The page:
There’s a chance – a slim one, but still a chance – that even the grumpiest miserable old bastard will have their heart softened by this show about the influence of European decorative arts on Disney.
Not me, though. No way. I walked in confident, resolute: a football lout, an extreme music fan, an expert in serious contemporary art. A tough guy, an intellectual. And I absolutely did not walk out feeling like a Disney princess.
Ok, I did a bit. But that’s not fair, because this show has some sneaky tricks up its voluminously puffy sleeves. Like the music; lush, emotive Disney strings soundtrack the whole thing. You’re looking at a pair of rotating Höchst porcelain dancers next to early Disney animations of them twirling, you hear the swooping chords, and suddenly you think ‘this is magical’ and ah shit, did I just do a twirl like I’m Cinderella?
Walt Disney and his gang loved European art, design and architecture. They found endless inspiration in continental porcelain, glitzy castles and gold-drenched clocks and candelabras. You can see it in clips of Belle and the Beast dancing in a ballroom based on Versailles famous hall of mirrors, or Eliza from Frozen bouncing in front of Fragonard’s ‘The Swing’, the real version of which hangs nearby, and sketches of Cogsworth that sit next to elaborate old clocks.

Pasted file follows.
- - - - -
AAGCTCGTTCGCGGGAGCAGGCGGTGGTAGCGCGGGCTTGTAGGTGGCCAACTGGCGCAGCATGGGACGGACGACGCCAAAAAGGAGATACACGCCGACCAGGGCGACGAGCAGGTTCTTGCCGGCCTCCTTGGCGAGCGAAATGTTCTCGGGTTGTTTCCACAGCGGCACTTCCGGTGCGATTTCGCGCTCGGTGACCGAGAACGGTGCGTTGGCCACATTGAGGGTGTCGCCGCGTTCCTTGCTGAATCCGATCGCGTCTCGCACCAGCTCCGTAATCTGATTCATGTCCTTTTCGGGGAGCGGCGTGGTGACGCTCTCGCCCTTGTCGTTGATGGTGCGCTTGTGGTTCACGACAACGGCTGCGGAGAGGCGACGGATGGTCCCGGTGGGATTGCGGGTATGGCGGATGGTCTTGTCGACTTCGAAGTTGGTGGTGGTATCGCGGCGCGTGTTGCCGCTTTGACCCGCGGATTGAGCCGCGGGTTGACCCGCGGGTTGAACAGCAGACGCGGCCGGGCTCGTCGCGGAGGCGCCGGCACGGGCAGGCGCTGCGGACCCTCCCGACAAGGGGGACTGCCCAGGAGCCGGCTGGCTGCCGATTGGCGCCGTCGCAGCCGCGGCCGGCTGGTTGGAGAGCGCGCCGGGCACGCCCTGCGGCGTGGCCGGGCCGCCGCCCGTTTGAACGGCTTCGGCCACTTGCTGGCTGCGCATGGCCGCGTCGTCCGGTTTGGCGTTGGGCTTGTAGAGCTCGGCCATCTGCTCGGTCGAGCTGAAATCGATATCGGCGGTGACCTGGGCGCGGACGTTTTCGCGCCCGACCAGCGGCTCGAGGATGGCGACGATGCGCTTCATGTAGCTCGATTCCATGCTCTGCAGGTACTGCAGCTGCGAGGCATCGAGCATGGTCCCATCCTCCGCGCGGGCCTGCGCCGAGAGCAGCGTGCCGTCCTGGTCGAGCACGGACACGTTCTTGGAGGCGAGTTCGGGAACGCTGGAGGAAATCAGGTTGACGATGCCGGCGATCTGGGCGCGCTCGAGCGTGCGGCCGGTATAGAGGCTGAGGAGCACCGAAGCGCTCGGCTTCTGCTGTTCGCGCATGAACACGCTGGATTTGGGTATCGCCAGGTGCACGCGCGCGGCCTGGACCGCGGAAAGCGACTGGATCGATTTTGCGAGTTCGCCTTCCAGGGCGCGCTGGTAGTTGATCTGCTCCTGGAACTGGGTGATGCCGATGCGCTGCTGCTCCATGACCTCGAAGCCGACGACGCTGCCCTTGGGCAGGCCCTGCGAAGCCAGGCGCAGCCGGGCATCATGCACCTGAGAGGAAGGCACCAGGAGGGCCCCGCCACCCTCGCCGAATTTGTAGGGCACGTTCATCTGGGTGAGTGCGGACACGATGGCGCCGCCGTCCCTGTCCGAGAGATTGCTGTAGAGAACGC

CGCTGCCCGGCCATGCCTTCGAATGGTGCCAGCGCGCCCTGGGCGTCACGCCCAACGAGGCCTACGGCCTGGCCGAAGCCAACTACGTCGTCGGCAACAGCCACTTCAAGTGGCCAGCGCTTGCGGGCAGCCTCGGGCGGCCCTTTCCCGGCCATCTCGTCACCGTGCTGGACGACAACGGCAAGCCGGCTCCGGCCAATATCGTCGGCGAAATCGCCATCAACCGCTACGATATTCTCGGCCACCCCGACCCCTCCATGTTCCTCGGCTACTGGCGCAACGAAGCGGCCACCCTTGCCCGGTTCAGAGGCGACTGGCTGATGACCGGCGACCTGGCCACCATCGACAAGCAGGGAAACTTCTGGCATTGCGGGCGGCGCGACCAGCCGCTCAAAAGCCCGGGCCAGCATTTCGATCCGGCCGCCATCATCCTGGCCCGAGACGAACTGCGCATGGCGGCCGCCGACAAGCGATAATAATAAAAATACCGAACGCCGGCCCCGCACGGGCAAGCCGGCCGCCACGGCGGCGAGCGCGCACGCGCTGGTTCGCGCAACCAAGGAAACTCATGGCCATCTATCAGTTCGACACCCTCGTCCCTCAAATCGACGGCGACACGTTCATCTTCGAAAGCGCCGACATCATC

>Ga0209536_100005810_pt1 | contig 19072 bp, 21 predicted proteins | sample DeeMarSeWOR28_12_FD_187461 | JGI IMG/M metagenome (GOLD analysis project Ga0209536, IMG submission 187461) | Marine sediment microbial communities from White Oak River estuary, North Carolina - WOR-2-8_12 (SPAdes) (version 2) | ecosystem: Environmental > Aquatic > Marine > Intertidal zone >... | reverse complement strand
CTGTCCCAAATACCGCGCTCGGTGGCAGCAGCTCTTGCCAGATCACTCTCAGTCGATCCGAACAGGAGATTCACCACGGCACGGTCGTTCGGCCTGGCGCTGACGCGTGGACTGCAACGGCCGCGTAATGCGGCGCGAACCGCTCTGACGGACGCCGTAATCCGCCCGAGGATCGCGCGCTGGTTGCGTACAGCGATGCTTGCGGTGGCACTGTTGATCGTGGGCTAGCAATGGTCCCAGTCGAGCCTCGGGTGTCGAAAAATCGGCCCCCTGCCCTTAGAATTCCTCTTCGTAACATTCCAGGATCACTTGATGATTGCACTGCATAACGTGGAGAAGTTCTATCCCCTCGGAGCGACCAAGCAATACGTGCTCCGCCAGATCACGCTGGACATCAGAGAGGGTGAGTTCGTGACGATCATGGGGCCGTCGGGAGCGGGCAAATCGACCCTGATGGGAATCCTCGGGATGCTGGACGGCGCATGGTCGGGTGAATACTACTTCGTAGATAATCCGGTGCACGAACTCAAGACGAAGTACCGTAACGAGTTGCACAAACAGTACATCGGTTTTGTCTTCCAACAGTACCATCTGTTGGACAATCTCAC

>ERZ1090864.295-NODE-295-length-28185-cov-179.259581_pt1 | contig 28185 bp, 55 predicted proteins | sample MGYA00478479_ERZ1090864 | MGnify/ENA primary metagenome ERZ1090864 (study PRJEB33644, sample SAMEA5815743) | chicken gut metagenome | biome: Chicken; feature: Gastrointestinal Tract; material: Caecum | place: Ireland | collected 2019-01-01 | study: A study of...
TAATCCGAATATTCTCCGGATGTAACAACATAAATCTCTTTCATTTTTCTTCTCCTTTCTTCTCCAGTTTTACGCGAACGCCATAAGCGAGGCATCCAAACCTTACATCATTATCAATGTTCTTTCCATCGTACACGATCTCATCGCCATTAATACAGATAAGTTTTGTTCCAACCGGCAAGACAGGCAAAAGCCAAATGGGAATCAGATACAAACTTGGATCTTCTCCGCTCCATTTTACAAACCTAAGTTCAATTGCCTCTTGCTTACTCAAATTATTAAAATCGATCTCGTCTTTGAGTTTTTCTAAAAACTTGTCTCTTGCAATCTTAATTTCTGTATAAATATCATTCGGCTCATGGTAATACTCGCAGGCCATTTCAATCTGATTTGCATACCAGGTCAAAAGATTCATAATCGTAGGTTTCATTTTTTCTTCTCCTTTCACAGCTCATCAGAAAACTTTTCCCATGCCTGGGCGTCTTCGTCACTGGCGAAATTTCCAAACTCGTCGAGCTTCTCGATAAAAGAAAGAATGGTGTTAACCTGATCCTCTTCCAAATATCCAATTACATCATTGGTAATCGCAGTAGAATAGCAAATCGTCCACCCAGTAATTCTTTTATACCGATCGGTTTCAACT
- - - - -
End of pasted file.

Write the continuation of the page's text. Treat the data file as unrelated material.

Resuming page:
The rococo objects here are given new life by seeing how they inspired the animations of your youth, and the Disney works are given historical context. Combine all that with the god damn music and you might just find you’re somehow being swept along by it all.
Look, I still dislike the Rococo, I don’t care about old clocks, I absolutely can’t stand Disney, and I’m not sure this exhibition has all that much depth. But it has somehow shown me that, deep down, a very, very tiny part of me inexplicably wants to live in a fairytale castle and wear ball gowns.